“A version of this article appeared in The Hill”
The stakes of the reconciliation package couldn’t be higher. To reach our climate goals and avoid the worst impacts of climate change, we must cut our emissions in half by 2030. As Congress considers the best way to do that, it risks missing a critical key to success.
For years, successful efforts to reduce U.S. emissions have involved a particular brand of federalism: Cities, states, businesses, and community groups set the pace and raised ambition, while the federal government supported and nationalized the best ideas. It was state leadership that enabled the Obama administration to persuade Detroit to embrace clean car emission standards in 2009. Community activism and state regulators ensured that the U.S. coal fleet would retire faster than the Environmental Protection Agency’s Clean Power Plan would have required and business and state leadership led the U.S. to phase out climate-disrupting refrigerants.
The Biden administration is, without question, the most strongly climate committed of any in history. But in only nine months it has run into some hard realities. Any administration is constrained by the attitudes of the Supreme Court and Congress. The Biden administration has proposed cleaning up emissions from cars and trucks, but was unable to go as far as California, or even undo all the damage the Trump administration had left behind. A number of states have straightforward 100 percent clean electricity requirements — but the closest Biden could come was to offer financial rewards and disincentives, not mandates, for utilities.
Washington alone can’t deliver the long-term reductions necessary to cut U.S. emissions by at least 50 percent by 2030. Today, new analysis reveals that the clearest path to our climate goal requires action at every level of government, every part of society, and across the transportation, power, building, industrial and lands sectors. The blueprint, developed by the analytical team behind the climate action coalition America Is All In, demonstrates that by building on the foundation of bottom-up leadership, we have the best chance for rapid, durable, transformative change.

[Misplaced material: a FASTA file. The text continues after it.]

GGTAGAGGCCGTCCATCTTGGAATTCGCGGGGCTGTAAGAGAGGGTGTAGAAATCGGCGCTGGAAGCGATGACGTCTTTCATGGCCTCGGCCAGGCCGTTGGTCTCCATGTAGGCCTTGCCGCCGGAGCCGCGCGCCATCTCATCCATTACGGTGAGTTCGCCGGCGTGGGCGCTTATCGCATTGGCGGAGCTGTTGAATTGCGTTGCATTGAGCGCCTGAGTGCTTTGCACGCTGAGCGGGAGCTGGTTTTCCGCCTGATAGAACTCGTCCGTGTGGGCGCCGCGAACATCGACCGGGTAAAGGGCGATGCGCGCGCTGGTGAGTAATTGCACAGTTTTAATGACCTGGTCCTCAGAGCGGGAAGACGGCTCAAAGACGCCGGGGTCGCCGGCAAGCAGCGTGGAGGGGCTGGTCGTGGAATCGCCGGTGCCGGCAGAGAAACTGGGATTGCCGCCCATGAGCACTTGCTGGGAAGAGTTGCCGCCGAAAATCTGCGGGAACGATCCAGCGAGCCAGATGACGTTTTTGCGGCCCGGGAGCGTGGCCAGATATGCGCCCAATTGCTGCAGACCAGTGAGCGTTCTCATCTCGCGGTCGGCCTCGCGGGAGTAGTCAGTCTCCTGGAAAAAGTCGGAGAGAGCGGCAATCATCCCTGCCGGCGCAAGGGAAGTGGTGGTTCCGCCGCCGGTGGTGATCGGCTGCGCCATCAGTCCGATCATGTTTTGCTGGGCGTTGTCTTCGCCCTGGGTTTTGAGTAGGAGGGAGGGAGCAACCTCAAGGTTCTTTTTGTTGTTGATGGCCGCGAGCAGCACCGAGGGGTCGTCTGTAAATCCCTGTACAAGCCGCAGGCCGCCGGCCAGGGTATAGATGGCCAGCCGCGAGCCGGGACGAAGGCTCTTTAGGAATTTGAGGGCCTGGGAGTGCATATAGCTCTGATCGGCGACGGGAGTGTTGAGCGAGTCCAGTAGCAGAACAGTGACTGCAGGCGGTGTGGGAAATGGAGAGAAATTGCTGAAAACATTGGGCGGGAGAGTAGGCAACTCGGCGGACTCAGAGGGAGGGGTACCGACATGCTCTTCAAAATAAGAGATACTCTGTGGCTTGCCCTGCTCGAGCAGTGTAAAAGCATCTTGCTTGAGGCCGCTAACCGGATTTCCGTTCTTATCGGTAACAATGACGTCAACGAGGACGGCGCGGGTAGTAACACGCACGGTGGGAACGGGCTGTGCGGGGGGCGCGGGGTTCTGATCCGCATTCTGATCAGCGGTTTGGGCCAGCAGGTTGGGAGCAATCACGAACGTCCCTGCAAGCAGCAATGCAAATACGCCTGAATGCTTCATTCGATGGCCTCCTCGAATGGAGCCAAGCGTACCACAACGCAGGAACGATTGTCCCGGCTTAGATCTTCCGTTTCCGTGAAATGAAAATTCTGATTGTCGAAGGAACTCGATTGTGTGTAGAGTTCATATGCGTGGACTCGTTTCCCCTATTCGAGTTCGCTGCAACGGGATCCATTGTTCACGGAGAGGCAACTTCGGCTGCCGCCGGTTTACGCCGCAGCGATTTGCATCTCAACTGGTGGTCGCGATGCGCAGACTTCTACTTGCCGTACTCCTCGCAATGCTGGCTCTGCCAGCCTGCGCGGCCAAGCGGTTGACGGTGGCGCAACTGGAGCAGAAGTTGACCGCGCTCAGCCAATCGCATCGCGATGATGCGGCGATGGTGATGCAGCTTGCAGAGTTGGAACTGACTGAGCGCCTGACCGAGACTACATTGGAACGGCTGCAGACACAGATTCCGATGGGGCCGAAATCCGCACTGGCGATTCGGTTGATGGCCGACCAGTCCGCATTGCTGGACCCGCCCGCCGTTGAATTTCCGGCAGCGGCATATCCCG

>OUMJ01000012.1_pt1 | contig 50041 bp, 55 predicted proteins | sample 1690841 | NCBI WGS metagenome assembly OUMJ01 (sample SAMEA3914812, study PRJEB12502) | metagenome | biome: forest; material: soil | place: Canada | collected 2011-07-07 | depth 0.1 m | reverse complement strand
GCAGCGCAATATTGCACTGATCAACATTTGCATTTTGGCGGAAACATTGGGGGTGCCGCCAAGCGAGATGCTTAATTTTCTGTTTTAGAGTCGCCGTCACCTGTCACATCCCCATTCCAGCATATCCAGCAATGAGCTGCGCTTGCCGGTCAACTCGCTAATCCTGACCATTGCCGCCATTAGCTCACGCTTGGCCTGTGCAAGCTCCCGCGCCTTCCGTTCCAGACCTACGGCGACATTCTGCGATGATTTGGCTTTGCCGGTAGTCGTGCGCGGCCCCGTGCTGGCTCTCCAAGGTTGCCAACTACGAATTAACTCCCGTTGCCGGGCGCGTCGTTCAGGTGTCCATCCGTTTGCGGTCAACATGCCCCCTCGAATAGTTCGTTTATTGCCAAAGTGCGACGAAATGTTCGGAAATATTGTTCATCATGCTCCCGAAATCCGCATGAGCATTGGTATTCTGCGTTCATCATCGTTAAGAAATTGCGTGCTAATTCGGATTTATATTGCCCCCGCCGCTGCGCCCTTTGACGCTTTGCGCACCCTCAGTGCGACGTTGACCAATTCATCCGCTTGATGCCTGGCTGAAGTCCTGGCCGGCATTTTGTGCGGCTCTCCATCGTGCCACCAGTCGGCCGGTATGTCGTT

It’s clear that the problem Congress must solve is how to best use this reconciliation package to drive state and city ambition, while increasing federal financing and public support for our 2030 goal. There are four key opportunities that the federal government should take advantage of to support city and state clean energy and climate leadership.
First, accelerate the clean electricity revolution. One of the things the federal government does really well and really cheaply is borrow money. By providing a strategic combination of tax credits, loans and infrastructure finance to businesses, cities, states and other institutions, the federal government can make carbon free power — of all sorts and at all scales — even more financially attractive than it already is.
Second, solve the range anxiety barrier to the sales of electric cars and trucks by financing a complete network of fast EV charging stations, so that electric vehicles can go anywhere. Support the needed growth of mass transit for cities and states unable to borrow funds at super-cheap federal interest rates. America Is All In’s Blueprint 2030, for example, calls for 1 million EV chargers and a doubling of federal investment in mass transit, including $80 billion for passenger and freight rail.
Third, repeal the web of subsidies that fatten the profits of coal, oil and gas producers. We can start by dumping giveaways for fossil fuel producers on public lands and taxing methane from venting and flaring coal, oil, and gas.
Fourth, reform federal housing and banking policies so that cities and states can require high performance codes for new buildings, phase out polluting gas furnaces and heaters and finance efficiency retrofits of leaky, uncomfortable homes and offices.
And above all, Congress needs to remember that in this partnership between national and local government, much of the leadership has always come from the bottom-up. Non-federal leaders can go farther and faster than the federal government. State governments can set the pace of transition and lock in stringent standards and emissions reductions. And action from cities, businesses and civil society leaders can bolster this transition by establishing reliable markets for clean energy.
To ensure success, Washington will need to be a supportive partner as much as a visionary leader.